★ ★ ★ ★ ★
And now we come to my favorite Chaplin feature, City Lights. To me, this film is the perfect blend of comedy and drama and a definitive example of the genius of Chaplin’s work. Everything comes together in this film so beautifully, both comic and dramatic devices, that I can not only call this my favorite Chaplin film, but rank this in my top 10 favorite films of all-time.
Like many of Chaplin’s films, the actual plot outline is relatively simple; it is the execution that makes this film a masterpiece. The story revolves around Chaplin’s character of the Little Tramp, who falls in love with a poor, blind flower girl (Virginia Cherrill). Through a hap circumstance, she believes that he is a millionaire and can help her and her mother in their desperate time of need. Determined to help, he befriends a raucous, party-driven millionaire and does everything he can to help the flower girl and her mother. In the end, he helps them and she is able to get an eye operation that restores her sight. But, will she be able to accept the Tramp for his true self?
By the time this film was in production, and definitely by the time it was released in 1931, sound in motion pictures was in full stride. Silents were, essentially, becoming a thing of the past. However, though the option for sound was fully open to Chaplin before filming began, he decided against making a sound film because he felt that the Little Tramp character speaking would ruin his entire appeal. Turns out that Chaplin made a wise decision, as City Lights was an immense success both commercially and critically.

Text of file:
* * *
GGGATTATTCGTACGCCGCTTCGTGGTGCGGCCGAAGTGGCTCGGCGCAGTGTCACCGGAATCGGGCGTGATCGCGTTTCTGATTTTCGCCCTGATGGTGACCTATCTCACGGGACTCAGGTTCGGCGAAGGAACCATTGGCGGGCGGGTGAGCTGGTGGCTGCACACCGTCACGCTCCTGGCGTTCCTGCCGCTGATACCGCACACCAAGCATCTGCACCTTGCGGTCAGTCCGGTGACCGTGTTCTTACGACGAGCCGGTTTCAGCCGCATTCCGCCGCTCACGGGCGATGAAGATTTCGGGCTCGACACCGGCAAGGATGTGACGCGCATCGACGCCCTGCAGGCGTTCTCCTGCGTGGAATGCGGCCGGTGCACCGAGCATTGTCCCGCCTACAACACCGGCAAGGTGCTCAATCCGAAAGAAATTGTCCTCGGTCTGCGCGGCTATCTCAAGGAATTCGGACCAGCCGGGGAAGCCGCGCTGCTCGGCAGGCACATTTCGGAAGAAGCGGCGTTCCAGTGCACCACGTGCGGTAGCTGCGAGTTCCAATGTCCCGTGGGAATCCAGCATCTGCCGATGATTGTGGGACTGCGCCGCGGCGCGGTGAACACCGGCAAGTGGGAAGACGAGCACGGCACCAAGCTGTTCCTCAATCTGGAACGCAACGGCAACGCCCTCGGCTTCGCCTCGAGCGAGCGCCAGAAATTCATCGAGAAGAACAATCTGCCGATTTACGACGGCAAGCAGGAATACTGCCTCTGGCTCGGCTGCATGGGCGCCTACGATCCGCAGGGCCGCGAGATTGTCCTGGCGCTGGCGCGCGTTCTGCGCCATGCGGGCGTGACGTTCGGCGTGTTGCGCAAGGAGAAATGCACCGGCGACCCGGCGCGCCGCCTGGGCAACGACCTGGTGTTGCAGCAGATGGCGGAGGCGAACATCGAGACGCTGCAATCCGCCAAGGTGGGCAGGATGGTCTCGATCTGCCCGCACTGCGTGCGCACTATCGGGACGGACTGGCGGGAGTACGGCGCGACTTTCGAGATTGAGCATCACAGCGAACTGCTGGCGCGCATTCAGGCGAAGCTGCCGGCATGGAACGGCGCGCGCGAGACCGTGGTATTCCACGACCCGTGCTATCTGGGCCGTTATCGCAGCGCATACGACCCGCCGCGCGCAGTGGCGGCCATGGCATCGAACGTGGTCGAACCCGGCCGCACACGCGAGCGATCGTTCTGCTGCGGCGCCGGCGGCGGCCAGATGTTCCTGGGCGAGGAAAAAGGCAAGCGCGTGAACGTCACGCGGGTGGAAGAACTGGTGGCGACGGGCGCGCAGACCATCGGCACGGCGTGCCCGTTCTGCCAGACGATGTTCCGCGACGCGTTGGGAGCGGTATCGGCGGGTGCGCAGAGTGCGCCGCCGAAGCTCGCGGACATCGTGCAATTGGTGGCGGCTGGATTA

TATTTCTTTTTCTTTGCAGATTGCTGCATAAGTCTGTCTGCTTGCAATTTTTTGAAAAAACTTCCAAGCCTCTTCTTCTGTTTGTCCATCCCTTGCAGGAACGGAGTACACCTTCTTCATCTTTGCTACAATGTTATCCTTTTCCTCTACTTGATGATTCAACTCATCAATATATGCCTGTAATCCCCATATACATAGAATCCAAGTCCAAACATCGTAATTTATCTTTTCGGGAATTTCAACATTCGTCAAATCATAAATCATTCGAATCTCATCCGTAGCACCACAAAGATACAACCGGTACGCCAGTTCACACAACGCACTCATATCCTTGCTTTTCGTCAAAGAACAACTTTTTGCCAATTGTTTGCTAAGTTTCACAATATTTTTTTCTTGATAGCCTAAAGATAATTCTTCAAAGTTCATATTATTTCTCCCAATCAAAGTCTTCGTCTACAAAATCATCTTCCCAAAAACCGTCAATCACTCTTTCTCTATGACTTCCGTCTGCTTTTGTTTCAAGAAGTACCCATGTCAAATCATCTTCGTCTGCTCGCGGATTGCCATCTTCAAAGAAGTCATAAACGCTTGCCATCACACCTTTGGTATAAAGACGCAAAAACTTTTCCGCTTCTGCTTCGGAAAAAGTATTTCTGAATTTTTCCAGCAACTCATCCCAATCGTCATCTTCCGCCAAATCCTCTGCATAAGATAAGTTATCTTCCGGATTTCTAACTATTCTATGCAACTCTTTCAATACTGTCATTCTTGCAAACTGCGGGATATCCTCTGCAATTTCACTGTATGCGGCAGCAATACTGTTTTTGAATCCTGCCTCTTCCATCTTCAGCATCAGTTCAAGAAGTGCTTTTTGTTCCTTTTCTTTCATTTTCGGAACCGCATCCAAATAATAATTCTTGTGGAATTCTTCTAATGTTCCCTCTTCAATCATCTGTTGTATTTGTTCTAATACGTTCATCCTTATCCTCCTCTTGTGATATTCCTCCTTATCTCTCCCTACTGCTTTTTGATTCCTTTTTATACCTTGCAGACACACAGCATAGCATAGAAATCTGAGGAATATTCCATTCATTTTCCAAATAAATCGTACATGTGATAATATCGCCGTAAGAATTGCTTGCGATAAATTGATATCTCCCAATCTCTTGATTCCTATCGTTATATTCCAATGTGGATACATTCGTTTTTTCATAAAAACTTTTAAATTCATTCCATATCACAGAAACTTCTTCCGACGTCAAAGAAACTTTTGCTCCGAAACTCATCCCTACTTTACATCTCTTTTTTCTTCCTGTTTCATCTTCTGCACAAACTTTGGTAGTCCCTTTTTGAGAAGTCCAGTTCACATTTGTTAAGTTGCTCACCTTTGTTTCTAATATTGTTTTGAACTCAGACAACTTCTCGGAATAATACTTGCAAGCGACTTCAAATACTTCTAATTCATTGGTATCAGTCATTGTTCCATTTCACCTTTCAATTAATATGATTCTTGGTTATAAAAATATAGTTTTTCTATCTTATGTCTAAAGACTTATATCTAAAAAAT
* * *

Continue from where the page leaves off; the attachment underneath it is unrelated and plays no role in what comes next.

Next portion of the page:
As for production, this film took the longest of any other Chaplin film to complete at nearly 180 days of filming from late 1927 to early 1931. Several story points, including how to show the blind flower girl mistaking the Little Tramp for being wealthy, plagued Chaplin; the integral scene of this story point was re-shot 342 times for perfection. Another issue for Chaplin was his dissatisfaction with Virginia Cherrill in the lead role as the flower girl. At one point, he even went so far as to replace her with Georgia Hale; however, once realizing that too much footage was in the can and it would cost a fortune to reshoot all her scenes, he asked Cherrill to come back on board and finish the film. Ironically, before coming back on board, Cherrill made Chaplin renegotiate her contract for more money than she was originally to be paid, something that surely didn’t help her and Chaplin’s professional relationship.
In the end, Chaplin did decide to utilize something out of the sound on film devices available, as he recorded a score and several sound effects for the film that accompanied the picture. However, no audible dialog made the final cut, only garbled talking at the beginning of the film performed by Chaplin himself.
In the 80 years since this film was released it has received a number of commendations and places on top film lists, including being ranked #11 on the AFI’s Top 100 Best Movies of All-Time List and #1 on their list of Top Romantic Comedies. In addition, Orson Welles was quoted as saying that this was his favorite film. Needless to say, City Lights has definitely stood the test of time and continues to dazzle, cheer and touch audiences of all ages and from around the world.